«To those who come from the sea, the Port of Venus appears on the beach and here
in the hills that cloak the olive tree it is known that even Minerva forgot Athens of her homeland for so much sweetness of her … »
Francesco Petrarca, 1338
Portovenere is an ancient and charming seaside village that rises along the western end of the Gulf of La Spezia, right on the last branch of the Ligurian Riviera di Levante.
Its name, so evocative of beauty and distant myths, derives from the Latin Veneris Portus, denomination of an ancient temple dedicated to the goddess Venus Ericina which stood on the place where today the famous church of San Pietro is located.
The church of San Pietro, with a stone facade with black and white bands typical of Genoese Gothic, was built between the fifth and thirteenth centuries on the rock of the promontory of the Bocche di Porto Venere.
The church is the “Christian temple” mentioned by the Ligurian poet Eugenio Montale in a suggestive poem, dedicated to Portovenere and shown in a stone slab set along the streets of the town.
In the nineteenth century another poet was enchanted by the somewhat harsh and wild beauty of the village: it is the Englishman George Byron who in Portovenere sought inspiration for his literary works.
The “Byron’s cave” takes its name from him, located near the spur of rock below the church of San Pietro and the ancient defensive post of the Doria castle.
Legend has it that Byron, known for being a libertine poet and globetrotter, dived into the surrounding waters, swimming for 8 km to reach his colleague, the poet Shelley who was staying in nearby Lerici.
Those who reach Portovenere by sea are immediately struck by the row of tall and narrow colored houses that overlook the pier: these are the Genoese fortress-houses of the so-called new village built closely adjacent to each other so as to form a perfectly integrated defensive system. .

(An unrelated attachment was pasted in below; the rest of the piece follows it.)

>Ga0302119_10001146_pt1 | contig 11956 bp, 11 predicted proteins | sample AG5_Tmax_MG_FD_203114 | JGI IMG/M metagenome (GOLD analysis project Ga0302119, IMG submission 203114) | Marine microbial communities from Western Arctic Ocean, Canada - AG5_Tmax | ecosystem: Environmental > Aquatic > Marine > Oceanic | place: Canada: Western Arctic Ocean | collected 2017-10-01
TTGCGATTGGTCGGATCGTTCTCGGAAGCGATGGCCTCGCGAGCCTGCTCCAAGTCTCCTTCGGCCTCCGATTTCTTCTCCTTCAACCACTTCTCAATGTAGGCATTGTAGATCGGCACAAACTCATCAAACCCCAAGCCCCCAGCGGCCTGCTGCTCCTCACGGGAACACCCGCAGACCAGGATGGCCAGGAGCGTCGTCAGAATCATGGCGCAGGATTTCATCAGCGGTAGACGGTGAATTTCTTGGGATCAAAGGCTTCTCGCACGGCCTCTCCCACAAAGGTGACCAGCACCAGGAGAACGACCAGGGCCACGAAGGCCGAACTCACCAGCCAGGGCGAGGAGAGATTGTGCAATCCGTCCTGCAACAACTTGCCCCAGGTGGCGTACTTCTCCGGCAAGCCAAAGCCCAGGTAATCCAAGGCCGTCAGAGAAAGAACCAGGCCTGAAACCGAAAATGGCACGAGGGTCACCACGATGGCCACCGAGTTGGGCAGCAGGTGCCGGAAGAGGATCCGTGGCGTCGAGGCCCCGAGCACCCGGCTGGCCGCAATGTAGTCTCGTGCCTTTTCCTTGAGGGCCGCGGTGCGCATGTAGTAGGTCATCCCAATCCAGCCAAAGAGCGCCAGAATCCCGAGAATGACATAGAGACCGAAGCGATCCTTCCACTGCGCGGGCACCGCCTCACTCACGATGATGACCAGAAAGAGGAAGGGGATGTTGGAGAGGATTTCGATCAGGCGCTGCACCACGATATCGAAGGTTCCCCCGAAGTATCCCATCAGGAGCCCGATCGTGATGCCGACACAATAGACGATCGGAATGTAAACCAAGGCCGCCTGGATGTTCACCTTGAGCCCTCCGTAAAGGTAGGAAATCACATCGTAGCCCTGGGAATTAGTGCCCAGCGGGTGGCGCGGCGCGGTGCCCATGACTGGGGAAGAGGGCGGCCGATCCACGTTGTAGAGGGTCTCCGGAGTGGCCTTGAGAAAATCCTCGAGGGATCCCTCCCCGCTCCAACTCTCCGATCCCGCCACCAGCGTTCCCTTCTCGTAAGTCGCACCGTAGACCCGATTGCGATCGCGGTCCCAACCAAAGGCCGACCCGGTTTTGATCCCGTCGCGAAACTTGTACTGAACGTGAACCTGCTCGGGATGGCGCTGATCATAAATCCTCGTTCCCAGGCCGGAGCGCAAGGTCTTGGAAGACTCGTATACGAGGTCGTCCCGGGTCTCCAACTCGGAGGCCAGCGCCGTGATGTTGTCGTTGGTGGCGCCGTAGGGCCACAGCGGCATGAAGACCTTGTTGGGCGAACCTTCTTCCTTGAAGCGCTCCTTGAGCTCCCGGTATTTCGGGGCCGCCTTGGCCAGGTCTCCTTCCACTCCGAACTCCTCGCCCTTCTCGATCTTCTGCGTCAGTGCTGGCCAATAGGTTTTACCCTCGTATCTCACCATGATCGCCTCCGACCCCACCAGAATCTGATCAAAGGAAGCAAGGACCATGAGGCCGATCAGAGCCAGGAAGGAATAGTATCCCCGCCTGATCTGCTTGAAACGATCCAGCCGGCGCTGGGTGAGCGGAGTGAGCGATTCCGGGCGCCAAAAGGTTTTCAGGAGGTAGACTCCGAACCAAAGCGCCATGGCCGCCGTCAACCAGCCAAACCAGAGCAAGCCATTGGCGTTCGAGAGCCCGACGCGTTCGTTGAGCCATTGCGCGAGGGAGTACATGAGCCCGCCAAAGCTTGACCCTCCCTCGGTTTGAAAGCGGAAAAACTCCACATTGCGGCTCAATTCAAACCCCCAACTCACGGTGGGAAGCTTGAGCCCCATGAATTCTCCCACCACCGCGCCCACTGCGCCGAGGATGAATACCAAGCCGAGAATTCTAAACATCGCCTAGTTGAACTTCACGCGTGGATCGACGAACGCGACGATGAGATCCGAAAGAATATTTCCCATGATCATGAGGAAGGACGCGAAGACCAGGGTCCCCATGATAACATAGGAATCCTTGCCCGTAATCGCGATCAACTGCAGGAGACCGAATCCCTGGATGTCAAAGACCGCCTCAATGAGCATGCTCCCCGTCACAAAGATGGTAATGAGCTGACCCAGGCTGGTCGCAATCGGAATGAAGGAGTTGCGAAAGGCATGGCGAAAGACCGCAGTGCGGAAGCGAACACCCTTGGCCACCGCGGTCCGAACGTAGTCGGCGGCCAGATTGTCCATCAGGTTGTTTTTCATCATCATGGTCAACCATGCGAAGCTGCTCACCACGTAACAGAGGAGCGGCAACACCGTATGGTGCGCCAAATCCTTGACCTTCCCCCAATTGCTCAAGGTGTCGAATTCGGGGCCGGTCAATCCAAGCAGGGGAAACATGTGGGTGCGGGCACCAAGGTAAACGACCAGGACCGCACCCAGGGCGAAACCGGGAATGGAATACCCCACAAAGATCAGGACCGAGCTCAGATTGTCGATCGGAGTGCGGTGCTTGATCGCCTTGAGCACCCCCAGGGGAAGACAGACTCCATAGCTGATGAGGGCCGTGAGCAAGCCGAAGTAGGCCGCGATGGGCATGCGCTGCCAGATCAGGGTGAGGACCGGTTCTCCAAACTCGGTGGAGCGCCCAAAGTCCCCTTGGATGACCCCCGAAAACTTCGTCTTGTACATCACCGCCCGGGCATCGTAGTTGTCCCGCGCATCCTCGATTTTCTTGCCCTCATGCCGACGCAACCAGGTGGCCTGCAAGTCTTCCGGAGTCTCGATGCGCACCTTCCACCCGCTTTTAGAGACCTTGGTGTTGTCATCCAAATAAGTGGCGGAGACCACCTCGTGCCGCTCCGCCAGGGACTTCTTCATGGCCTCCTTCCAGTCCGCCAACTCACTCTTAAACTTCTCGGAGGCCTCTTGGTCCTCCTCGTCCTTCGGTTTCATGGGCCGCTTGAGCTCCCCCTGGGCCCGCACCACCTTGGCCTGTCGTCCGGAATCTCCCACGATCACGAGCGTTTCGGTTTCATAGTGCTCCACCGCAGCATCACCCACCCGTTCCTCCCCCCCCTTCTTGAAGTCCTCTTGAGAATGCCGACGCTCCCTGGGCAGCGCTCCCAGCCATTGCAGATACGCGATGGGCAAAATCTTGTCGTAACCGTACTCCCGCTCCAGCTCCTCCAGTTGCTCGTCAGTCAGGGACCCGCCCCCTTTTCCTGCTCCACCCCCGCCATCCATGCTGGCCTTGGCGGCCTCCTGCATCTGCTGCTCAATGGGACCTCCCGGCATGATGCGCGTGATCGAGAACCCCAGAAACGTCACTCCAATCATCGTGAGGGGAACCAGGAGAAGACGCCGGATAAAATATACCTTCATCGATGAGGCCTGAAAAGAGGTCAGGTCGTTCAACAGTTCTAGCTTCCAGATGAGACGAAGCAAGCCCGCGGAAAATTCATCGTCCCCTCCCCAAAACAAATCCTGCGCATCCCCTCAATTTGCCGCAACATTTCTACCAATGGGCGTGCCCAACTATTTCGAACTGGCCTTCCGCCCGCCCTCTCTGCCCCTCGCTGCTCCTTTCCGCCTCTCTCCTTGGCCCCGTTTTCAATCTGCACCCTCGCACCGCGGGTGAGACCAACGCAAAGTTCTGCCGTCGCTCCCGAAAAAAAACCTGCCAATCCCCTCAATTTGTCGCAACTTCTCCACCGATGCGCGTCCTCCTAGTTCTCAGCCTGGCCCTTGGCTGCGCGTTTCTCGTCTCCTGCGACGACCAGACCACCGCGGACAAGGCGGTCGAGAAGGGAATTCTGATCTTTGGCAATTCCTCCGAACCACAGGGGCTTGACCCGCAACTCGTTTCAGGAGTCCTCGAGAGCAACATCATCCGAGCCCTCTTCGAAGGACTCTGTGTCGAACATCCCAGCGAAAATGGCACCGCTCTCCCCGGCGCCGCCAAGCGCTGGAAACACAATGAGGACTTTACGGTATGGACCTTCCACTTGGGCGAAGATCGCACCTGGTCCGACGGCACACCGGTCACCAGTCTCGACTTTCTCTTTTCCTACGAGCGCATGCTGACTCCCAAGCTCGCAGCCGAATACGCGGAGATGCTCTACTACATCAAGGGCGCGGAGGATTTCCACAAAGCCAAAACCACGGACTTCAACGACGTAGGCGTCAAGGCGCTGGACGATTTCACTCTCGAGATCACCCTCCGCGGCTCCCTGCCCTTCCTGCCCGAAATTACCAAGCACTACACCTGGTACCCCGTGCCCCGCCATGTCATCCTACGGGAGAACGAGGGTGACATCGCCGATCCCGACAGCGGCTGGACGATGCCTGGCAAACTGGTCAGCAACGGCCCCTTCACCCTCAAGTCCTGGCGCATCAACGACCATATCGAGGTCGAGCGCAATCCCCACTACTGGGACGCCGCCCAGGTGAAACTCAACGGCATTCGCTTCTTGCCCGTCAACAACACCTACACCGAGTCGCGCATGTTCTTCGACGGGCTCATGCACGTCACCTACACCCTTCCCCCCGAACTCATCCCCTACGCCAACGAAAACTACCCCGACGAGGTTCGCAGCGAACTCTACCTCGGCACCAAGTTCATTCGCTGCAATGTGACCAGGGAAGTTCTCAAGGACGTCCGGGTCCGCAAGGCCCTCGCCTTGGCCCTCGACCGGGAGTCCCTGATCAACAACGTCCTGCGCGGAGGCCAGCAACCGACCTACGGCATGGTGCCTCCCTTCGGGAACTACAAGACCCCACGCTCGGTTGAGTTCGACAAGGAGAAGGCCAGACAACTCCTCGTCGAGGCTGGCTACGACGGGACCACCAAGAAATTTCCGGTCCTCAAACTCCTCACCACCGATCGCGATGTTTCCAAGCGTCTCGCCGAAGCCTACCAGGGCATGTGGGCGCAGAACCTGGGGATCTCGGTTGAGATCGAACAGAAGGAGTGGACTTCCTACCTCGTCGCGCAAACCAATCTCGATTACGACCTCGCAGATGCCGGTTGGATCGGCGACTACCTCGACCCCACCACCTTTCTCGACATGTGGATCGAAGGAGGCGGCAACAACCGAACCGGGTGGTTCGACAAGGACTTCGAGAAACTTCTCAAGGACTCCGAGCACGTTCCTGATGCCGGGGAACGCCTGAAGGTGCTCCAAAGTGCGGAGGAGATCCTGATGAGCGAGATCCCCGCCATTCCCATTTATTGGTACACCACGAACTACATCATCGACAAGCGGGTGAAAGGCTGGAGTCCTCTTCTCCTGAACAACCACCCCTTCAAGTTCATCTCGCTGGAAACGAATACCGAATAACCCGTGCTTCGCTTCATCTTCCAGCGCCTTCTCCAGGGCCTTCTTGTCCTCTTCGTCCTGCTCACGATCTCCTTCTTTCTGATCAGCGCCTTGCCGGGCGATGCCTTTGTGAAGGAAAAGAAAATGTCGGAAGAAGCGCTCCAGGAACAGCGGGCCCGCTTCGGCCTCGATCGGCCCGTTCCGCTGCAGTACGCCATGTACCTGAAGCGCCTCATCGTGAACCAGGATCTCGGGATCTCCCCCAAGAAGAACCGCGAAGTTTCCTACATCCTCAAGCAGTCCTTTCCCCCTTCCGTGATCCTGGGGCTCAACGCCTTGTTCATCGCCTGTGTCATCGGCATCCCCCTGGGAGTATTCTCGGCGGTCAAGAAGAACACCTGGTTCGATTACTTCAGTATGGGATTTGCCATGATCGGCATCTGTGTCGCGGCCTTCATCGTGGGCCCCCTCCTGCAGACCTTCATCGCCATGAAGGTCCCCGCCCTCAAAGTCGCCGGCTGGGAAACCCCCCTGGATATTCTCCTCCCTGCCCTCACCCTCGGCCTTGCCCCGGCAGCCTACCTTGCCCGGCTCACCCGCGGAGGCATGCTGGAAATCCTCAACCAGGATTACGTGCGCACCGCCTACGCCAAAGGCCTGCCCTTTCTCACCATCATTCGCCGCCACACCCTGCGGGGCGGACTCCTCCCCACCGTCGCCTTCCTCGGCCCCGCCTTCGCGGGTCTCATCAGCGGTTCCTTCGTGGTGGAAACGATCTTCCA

Only a few narrow and vaulted stairways, the so-called “chapters”, open between the houses to allow the descent to the sea.
Traditional and characteristic is the feast dedicated to the White Madonna celebrated on August 17: for the occasion, the promontory of Punta San Pietro is illuminated by torches and thousands of candles while the icon of the White Madonna is carried in procession along the streets of the village. in memory of the cessation of the plague epidemic of 1399.
Portovenere is the starting point of scenic trails that allow you to reach the beautiful and famous locations of the Cinque Terre National Park.
Among the most evocative itineraries there is certainly the path that from the village of Portovenere climbs up to Campiglia and then leads to Monesteroli, a unique place reachable through a staircase of over one thousand hundred steps overlooking the sea, defined as “a true monument to the fatigue of ‘man”
Currently, in fact, the small village, surrounded by the sea, woods and vineyards, is almost uninhabited, but once upon a time that staircase was walked daily by men and women who, in a “heroic” way, dedicated themselves to agriculture and the cultivation of vines.
“Man built you stone by stone, now descend to the sea, not held back by chained human Prometheans …”